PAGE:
Justice – seen to be done or media spectacle?

The current trial of Oscar Pistorius has drawn some praise and criticism for the televising of proceedings. Strangely, the accused is never shown, so we are not allowed to see his reactions to the prosecution questioning.

A world-renowned athlete who shot and killed his girlfriend was always going to be a media frenzy. To have daily access to the proceedings does provide the public with a fuller picture of what happened according to the evidence presented.That’s not to say that it guarantees a fairer outcome. Witnesses may find it daunting to have their words broadcast live to the world in an instant, but the cameras do not appear to be obtrusive.

courtroom cameras

Filming in the Pistorius trial has focused on the  defence and prosecution lawyers and has not used any special zooming or effects to dramatise the action. The accused has been given numerous breaks to compose himself during questioning and we are not privy to those moments. The discussions in the judge’s chambers are held in secret. In other words, all has been done to ensure that the filming of the trial observes strict regulation and preserves the decorum of a crucial legal process.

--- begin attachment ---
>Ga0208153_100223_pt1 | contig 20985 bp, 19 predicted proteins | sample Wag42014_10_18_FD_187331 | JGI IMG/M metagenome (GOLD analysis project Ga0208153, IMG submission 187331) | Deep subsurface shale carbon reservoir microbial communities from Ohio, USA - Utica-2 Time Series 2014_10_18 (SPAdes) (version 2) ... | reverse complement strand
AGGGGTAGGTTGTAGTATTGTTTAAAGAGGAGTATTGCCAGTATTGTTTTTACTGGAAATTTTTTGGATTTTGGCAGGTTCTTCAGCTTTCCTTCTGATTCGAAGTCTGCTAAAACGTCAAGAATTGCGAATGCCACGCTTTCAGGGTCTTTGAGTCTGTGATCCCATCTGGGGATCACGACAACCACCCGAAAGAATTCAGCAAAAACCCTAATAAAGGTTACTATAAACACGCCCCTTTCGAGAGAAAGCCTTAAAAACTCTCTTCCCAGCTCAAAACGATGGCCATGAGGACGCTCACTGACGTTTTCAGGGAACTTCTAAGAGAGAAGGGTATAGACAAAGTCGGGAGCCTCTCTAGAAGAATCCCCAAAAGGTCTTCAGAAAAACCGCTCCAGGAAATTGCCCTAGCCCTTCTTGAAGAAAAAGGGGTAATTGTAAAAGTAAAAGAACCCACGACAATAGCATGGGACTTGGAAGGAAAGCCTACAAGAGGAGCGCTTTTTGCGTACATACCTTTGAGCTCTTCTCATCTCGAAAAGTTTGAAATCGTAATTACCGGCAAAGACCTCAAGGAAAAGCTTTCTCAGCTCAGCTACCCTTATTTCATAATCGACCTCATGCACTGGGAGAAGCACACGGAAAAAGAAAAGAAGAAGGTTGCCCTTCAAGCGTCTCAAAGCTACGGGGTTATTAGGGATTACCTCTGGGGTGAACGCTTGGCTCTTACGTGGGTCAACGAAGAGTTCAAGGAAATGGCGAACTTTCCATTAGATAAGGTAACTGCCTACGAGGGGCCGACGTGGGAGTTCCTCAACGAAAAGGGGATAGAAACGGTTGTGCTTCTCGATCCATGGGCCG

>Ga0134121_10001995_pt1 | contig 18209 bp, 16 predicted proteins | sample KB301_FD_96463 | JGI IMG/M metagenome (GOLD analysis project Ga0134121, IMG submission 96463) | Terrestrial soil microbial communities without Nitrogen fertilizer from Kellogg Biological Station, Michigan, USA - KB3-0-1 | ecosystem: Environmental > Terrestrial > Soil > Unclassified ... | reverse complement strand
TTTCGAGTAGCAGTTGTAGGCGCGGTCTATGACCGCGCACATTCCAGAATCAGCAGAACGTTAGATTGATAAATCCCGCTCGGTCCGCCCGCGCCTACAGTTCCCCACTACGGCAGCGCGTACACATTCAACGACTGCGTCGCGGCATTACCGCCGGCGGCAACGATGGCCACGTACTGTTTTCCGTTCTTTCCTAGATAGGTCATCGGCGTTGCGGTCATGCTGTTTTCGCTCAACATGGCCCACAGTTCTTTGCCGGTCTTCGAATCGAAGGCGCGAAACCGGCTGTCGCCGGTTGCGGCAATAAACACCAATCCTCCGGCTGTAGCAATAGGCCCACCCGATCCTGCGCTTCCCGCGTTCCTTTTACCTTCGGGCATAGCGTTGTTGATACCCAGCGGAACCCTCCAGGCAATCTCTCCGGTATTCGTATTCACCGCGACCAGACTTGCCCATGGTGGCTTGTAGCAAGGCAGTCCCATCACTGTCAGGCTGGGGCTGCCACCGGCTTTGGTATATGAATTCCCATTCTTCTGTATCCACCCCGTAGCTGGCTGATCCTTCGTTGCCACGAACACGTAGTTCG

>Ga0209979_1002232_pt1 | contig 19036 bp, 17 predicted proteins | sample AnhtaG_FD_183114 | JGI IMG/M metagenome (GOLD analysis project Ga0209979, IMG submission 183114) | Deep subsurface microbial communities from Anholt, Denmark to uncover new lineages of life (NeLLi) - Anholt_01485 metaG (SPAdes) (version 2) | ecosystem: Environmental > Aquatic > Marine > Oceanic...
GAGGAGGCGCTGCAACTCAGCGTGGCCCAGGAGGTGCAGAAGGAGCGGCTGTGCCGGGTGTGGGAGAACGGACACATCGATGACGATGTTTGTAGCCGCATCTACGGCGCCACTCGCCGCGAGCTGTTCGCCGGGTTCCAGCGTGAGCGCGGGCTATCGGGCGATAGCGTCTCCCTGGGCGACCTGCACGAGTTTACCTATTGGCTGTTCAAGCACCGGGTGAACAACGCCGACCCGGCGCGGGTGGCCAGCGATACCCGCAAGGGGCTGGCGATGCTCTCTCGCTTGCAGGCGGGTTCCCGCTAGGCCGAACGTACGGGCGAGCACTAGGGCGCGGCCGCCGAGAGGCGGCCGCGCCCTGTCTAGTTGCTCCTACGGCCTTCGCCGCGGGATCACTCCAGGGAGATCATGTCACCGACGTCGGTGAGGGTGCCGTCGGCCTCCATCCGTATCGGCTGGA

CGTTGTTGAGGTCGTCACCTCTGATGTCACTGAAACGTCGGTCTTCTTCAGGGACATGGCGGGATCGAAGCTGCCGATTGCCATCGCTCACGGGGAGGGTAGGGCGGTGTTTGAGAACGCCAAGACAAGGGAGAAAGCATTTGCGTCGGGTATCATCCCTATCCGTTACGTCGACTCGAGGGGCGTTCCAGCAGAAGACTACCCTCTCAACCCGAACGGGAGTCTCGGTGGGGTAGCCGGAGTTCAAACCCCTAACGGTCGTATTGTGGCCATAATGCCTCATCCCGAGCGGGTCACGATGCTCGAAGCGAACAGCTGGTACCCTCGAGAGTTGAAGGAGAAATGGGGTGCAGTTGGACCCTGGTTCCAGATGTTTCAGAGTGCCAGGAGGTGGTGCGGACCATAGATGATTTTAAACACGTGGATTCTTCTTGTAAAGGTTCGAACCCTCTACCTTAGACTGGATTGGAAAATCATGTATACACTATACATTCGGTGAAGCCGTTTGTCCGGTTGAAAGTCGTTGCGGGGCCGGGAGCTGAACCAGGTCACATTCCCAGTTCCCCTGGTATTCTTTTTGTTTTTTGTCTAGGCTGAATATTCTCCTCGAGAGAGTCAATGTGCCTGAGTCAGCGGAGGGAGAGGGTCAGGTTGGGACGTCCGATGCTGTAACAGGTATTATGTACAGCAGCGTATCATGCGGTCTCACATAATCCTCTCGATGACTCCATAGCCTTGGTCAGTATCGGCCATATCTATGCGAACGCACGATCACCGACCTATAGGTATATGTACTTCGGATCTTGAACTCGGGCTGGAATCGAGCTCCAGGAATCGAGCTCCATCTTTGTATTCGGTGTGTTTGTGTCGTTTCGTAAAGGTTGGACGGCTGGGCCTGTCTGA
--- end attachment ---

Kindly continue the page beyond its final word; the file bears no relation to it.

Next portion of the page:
From what I have seen and heard, the public’s right to see justice done is being conducted in a professional and laudable manner. Public confidence in the legal system can only be enhanced by viewing how evidence is presented, and witnesses cross-examined.

When the verdict is given, we who shared in the proceedings may have an informed opinion on how that judgement was reached. There is no jury for the South African trial, so it is even more important that people have confidence in the judgement handed down by one person. Openness can boost that confidence.



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